Local agriculture vital to West Virginia’s economic future | Columns

When the national food system screeched to a halt in the early days of the pandemic, the demand for food soared and presented a unique opportunity for local agriculture.

That opportunity was only possible due to the hoarding of supplies, restaurant closings, and outbreaks in large-scale processing that resulted in normal goods being inaccessible to large grocery chains.

To find the food they needed, consumers were forced to turn to local producers or processors to fill in the gaps.

Fortunately, our local farmers have risen to this challenge, building better relationships with consumers and showing the importance of local farming to our wellbeing.

With the pandemic in the rearview mirror, the next growing season will determine whether we have learned our lessons from the past or whether consumers will return to large-scale farming.

There is plenty of evidence that local farming is thriving in Mountain State. Since the West Virginia Department of Agriculture took over regulation of farmers’ markets, those markets have doubled.

This has been achieved by reducing onerous regulations to open up new ways for manufacturers to sell their products.

The other half of the equation is that more and more consumers want to get to know their farmer. These customers appreciate knowing how someone develops or grows their product and where exactly it comes from.

It is this commitment that can really help our communities experience economic growth and build resilience in the event of future pandemics.

Another growth indicator is the boom in local meat production. In the past year, meat processing has increased by 200% and slaughter of cattle has increased by 41%.

Most processors tell their customers that they are well booked for the next year. This increased demand is a direct result of the lack of products that we have seen in our grocery chains.

For this trend to continue, habits need to change, but we also need to increase production, either by expanding existing plants or by allowing new plants to break into nooks in the market.

What it takes is the repeal of some federal regulations as well as local investment. The new Buzz Foods facility in Kanawha County is a perfect example of an opportunity to expand our livestock industry and provide better access to local meat. We need to replicate their model across the state.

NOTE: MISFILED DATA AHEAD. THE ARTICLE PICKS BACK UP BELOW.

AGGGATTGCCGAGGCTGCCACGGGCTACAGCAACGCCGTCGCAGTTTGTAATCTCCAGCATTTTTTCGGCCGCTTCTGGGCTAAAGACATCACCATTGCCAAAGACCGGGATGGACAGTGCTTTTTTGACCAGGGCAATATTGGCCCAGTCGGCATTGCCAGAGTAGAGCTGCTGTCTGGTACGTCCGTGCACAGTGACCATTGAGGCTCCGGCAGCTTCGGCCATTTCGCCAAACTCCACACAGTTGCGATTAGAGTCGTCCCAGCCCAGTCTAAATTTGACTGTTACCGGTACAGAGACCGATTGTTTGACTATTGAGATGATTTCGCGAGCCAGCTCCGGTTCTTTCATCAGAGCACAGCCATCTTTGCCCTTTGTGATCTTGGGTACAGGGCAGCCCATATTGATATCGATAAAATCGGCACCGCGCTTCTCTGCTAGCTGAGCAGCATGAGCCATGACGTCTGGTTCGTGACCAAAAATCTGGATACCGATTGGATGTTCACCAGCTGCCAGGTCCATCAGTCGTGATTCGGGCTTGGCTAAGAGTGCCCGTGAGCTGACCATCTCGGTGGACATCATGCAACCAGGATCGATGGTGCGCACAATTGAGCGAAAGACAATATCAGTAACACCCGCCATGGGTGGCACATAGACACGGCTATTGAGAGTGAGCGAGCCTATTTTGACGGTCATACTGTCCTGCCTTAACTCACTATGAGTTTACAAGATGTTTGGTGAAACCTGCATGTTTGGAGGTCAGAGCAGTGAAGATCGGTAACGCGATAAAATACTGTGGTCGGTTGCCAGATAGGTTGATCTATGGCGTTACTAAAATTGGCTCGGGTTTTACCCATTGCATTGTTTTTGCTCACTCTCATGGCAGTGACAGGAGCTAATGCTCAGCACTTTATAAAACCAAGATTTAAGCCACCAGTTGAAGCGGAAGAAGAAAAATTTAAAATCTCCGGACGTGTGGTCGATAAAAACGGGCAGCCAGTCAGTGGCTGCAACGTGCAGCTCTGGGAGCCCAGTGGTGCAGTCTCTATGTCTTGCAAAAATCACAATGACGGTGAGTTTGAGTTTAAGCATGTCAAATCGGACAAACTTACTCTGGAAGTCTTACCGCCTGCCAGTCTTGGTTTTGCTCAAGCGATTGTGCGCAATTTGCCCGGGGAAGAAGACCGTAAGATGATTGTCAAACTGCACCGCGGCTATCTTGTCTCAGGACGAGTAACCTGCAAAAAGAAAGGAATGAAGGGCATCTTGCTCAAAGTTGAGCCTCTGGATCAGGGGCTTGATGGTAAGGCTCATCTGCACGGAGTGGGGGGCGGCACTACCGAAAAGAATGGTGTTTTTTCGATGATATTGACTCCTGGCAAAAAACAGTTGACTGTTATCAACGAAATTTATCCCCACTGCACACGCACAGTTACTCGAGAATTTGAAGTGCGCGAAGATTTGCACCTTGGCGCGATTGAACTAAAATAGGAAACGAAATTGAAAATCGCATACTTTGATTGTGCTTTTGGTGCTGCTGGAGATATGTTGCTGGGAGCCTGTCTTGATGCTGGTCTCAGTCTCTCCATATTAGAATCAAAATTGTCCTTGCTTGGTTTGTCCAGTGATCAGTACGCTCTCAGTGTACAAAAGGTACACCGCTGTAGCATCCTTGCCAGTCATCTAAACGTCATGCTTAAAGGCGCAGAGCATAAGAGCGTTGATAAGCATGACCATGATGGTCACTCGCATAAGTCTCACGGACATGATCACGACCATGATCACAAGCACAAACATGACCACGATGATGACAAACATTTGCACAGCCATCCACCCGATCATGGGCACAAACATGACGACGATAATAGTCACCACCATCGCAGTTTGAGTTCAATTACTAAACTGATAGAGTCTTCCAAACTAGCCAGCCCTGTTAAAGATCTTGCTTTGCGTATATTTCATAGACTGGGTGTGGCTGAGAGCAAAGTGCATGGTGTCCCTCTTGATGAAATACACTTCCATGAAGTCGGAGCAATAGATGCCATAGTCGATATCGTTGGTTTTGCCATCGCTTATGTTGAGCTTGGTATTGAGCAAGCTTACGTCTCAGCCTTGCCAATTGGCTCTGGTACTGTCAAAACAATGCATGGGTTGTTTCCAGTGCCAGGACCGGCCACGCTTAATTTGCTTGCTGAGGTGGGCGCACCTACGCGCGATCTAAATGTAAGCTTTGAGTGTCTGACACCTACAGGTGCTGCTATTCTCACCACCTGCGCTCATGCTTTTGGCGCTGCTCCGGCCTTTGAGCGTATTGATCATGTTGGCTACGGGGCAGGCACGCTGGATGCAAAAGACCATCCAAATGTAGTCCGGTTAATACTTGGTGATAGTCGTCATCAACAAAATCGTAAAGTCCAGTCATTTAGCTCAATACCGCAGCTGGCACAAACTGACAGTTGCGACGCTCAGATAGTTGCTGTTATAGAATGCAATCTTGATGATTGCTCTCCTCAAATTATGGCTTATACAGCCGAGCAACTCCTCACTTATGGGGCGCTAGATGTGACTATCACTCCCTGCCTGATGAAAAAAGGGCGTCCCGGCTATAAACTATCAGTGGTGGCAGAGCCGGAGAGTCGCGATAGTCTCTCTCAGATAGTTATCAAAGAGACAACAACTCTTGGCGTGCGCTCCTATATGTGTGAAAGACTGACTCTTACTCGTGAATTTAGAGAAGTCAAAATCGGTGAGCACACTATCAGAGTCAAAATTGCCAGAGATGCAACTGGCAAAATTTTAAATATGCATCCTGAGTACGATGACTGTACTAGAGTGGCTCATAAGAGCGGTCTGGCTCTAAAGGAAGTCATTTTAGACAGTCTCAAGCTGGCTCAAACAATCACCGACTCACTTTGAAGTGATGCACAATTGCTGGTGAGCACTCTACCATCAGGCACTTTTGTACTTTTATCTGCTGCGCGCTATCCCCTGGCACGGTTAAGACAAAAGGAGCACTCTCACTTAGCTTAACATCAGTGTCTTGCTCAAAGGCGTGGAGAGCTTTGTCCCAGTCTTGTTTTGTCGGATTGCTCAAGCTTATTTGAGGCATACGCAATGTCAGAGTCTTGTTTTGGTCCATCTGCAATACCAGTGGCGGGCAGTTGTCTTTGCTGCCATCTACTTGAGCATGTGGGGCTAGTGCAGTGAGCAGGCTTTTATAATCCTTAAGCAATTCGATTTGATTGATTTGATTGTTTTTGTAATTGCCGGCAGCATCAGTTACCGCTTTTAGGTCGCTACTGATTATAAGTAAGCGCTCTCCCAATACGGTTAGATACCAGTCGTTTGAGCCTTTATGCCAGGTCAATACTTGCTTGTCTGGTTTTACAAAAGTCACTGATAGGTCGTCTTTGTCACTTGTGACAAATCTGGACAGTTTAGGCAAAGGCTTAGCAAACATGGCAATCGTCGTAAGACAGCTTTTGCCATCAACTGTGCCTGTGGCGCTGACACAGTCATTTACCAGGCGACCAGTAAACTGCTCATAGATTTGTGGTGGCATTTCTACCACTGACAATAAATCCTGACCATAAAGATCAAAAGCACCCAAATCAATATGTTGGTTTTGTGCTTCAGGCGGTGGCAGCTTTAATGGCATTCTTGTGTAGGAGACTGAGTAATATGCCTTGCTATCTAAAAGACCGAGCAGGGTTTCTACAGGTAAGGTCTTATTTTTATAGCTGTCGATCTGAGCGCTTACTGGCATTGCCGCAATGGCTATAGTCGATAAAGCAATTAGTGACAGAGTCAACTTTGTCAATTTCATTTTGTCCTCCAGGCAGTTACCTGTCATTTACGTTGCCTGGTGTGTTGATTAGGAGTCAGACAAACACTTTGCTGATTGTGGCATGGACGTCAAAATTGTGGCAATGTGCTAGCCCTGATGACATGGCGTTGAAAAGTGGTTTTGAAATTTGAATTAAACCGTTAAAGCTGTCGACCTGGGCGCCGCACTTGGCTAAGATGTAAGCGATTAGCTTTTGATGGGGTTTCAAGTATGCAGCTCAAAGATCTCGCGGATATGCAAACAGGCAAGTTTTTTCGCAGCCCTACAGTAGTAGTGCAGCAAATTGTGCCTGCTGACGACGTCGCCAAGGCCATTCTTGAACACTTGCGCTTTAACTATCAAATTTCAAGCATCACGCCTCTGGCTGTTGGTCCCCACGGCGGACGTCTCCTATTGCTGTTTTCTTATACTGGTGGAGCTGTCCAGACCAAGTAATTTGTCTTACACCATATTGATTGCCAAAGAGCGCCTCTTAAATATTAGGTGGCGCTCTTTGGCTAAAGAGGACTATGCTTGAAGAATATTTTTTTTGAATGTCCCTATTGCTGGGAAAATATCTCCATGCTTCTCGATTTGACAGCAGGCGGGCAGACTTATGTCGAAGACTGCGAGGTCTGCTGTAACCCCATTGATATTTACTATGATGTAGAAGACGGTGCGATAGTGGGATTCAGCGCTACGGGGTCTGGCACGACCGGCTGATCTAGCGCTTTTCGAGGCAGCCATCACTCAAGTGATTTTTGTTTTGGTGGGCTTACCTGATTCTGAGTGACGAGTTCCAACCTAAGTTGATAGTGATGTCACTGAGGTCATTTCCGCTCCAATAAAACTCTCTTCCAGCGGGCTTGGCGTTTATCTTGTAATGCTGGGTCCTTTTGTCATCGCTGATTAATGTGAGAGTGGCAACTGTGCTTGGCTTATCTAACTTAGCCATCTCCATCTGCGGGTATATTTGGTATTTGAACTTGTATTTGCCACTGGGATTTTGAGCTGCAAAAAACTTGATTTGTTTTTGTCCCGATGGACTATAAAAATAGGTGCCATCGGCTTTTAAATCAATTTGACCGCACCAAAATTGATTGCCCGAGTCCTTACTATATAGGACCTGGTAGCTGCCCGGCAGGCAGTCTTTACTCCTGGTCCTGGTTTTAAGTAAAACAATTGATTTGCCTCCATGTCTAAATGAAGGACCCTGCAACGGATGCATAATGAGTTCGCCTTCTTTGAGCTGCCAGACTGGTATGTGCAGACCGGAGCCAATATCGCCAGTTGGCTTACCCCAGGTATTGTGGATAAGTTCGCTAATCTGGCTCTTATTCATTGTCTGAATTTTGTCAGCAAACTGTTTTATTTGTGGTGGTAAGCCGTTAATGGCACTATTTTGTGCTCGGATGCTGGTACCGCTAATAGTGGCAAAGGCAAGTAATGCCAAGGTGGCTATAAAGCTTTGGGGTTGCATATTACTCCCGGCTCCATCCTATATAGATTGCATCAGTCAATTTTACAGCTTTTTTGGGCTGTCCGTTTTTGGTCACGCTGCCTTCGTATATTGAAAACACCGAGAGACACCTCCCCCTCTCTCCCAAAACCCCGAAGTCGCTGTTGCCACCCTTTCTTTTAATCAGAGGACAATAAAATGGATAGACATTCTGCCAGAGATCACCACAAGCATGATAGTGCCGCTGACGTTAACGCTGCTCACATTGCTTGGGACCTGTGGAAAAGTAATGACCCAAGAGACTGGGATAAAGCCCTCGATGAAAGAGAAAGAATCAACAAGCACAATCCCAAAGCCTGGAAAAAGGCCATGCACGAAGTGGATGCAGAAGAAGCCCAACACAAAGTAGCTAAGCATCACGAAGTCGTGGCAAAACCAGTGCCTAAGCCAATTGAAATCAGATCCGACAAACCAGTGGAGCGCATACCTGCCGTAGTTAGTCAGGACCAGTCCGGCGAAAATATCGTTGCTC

Unfortunately, not all agribusiness flourished during the pandemic, and with June being National Dairy Month, this is a perfect time to highlight and support West Virginia’s activities.

A lack of increased demand is nothing new for US dairy products as consumption has stabilized over the past few decades. At the same time, technology has brought efficiency gains to the industry as fewer cows are needed to maintain production levels.

The solution is innovation, either by creating micro-distilleries or by upgrading the liquid milk with products such as cheese. Both avenues take away from us, the consumers, the obligation to support these innovations, as well as the repeal of government regulations to encourage innovation.

By allowing these companies to adapt, they can penetrate new demand gaps and allow these local businesses to survive.

If you haven’t got the message I’m trying to get across, it’s simply that local farming systems are vital not only to our economy, but also to the health of our citizens and the ability of the state to deal with a pandemic .

We support these farmers by reducing regulations, opening up new market opportunities, helping them adopt innovations and, most importantly, helping them with consumer demand.

So this summer I call on all West Virginians to thank those who fed us when the national food systems collapsed last year.

During the milk month, get to know your local dairy farmer and visit your community’s farmers’ market. Understand why these hard working people chose this career path, how they make their product, and why it’s important to our communities.

Hop off and support a local producer because local farming is vital to West Virginia’s future.

Kent A. Leonhardt is the West Virginia Agriculture Commissioner.

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